How do you resolve the following inequality: #((x^2-4)(3x-6))/(x-7)>0#?

1 Answer
Apr 19, 2016

Answer:

#x in (-oo,-2)uu(7,oo)#

Explanation:

If we factor the numerator of the left hand side completely, we obtain

#(3(x+2)(x-2)^2)/(x-7)>0#

We wish to identify the intervals on which the left hand side is positive. As the sign can only change at points where the left hand side evaluates to #0# (a factor of the number is #0#) or is undefined (a factor of the denominator is #0#), we will check the intervals with endpoints at those values.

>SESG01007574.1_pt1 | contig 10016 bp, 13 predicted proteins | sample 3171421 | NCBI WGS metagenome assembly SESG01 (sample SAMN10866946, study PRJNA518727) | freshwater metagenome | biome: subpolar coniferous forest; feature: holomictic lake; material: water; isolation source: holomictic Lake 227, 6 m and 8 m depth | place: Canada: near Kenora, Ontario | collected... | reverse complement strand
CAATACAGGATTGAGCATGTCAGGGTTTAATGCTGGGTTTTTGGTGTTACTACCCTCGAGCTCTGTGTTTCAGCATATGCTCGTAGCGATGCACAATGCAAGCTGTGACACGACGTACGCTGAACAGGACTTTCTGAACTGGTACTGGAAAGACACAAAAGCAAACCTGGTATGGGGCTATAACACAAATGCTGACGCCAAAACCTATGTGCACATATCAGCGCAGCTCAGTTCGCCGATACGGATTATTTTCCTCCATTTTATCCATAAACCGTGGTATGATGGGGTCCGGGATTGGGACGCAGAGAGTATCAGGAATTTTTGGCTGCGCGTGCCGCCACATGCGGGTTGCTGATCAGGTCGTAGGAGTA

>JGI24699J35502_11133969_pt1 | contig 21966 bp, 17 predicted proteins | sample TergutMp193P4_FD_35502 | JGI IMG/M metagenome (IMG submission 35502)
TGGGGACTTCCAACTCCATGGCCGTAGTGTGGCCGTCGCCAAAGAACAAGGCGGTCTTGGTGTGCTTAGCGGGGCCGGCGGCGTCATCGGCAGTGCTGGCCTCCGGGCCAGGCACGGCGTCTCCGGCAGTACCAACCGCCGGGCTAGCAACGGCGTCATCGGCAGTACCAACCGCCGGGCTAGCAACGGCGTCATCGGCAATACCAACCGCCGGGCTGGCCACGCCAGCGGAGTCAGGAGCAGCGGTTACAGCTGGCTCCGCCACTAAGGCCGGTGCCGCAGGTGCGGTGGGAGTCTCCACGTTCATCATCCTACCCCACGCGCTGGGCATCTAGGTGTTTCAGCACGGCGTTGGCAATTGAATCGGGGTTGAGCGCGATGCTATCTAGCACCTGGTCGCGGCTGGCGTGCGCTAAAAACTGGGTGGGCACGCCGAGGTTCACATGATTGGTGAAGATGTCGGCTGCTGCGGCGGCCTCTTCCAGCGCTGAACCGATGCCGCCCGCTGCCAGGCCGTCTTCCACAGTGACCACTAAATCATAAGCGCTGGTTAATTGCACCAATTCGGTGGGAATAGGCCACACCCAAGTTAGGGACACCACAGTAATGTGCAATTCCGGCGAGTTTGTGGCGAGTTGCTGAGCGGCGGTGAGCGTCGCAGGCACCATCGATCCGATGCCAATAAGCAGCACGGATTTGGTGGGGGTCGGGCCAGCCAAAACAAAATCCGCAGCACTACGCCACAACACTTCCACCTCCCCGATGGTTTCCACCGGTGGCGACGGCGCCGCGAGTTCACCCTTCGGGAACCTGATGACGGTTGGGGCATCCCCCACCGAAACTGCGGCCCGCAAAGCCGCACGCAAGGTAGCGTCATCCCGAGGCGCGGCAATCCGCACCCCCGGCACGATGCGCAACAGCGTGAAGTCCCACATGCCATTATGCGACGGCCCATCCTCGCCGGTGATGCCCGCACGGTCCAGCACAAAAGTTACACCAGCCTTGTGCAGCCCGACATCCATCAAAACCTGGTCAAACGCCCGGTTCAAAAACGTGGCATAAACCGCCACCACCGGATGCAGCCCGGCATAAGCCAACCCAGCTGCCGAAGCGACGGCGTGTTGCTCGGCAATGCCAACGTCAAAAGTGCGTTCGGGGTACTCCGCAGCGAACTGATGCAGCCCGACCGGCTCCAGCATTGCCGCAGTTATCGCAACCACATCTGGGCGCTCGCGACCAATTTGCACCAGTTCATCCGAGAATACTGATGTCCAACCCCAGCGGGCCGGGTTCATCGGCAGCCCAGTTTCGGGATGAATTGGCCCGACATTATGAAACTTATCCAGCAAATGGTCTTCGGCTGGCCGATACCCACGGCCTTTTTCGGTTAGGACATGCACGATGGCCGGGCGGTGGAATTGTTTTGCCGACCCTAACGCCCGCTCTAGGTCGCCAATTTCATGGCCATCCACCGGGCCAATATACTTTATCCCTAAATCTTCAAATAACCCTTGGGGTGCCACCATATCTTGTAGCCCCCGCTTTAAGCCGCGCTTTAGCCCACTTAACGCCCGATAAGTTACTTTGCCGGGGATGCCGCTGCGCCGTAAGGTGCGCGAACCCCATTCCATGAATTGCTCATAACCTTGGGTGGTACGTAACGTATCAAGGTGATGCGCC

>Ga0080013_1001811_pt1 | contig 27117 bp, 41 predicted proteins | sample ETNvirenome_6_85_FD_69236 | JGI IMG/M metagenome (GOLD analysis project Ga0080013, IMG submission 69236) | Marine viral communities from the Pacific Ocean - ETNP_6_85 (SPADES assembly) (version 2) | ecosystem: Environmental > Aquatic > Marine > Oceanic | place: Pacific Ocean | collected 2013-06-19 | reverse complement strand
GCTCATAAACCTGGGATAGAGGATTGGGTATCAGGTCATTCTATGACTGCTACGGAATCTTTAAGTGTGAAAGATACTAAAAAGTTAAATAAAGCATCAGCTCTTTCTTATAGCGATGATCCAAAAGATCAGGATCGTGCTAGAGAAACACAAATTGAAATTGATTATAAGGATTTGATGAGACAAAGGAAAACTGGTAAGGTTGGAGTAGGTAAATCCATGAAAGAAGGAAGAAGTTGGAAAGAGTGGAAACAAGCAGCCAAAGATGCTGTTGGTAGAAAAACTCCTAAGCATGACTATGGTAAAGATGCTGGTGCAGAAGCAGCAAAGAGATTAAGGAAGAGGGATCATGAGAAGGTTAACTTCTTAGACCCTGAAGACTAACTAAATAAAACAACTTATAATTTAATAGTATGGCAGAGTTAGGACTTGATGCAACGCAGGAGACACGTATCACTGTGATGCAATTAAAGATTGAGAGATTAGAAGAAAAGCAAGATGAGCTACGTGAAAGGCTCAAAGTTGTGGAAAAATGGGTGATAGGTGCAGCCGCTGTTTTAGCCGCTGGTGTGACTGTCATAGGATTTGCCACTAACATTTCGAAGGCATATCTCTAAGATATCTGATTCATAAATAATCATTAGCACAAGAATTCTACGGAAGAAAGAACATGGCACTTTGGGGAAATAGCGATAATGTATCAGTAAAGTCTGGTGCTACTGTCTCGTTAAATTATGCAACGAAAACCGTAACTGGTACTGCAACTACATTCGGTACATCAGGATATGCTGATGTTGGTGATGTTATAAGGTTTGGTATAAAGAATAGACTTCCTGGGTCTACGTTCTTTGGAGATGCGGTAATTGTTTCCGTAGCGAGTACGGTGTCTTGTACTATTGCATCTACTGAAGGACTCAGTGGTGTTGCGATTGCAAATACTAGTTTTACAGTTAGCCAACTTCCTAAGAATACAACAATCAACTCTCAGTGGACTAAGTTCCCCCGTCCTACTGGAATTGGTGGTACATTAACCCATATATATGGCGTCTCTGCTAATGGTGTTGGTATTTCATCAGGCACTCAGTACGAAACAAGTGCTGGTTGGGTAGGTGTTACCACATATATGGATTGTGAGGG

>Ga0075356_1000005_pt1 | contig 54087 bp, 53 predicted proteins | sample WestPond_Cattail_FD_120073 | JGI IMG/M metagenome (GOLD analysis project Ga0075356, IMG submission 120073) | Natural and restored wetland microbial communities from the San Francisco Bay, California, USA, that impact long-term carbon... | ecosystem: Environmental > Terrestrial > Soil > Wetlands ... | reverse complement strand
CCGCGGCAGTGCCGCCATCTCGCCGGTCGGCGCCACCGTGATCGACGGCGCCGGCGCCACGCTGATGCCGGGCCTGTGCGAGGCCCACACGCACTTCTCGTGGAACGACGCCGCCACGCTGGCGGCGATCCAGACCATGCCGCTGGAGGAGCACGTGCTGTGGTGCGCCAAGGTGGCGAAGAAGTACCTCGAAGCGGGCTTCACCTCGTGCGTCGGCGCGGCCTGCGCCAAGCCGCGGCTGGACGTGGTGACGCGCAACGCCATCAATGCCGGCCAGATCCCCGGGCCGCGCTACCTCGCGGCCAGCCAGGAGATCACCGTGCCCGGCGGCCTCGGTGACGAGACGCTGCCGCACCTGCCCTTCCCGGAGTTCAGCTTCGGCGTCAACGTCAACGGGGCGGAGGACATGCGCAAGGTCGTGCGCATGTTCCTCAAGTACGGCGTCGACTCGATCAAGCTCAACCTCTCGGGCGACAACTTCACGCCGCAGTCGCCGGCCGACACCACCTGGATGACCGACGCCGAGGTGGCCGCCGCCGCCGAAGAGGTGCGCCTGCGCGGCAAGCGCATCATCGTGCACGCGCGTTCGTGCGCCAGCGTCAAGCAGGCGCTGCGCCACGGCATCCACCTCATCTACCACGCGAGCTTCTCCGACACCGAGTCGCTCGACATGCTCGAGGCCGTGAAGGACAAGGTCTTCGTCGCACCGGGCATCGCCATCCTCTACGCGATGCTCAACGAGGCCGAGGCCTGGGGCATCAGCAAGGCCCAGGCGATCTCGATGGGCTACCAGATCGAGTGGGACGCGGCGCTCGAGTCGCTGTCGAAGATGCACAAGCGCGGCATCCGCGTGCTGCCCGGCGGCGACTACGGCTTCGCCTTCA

We can also simplify the task slightly by noting that #(x-2)^2>0# for all #x!=2#, and so that factor will never change the sign of the expression. Proceeding:


On #(-oo,-2)# we have #x+2 < 0# and #x-7 < 0#, meaning we have a #-/(-) =+# case, and so #(3(x+2)(x-2)^2)/(x-7)>0#.


On #(-2,7)# we have #x+2 > 0# and #x-7 < 0#, meaning we have a #+/(-) = -# case, and so #(3(x+2)(x-2)^2)/(x-7)<0#

(note that the expression is #0# at #x=2#, and so #x=2# would not be in the solution set in any case)


On #(7,oo)# we have #x+2 > 0# and #x-7 > 0#, meaning we have a #+/+ = +# case, and so #(3(x+2)(x-2)^2)/(x-7)>0#.


As we only want the #+# cases, we get our final solution set as #x in (-oo,-2)uu(7,oo)#.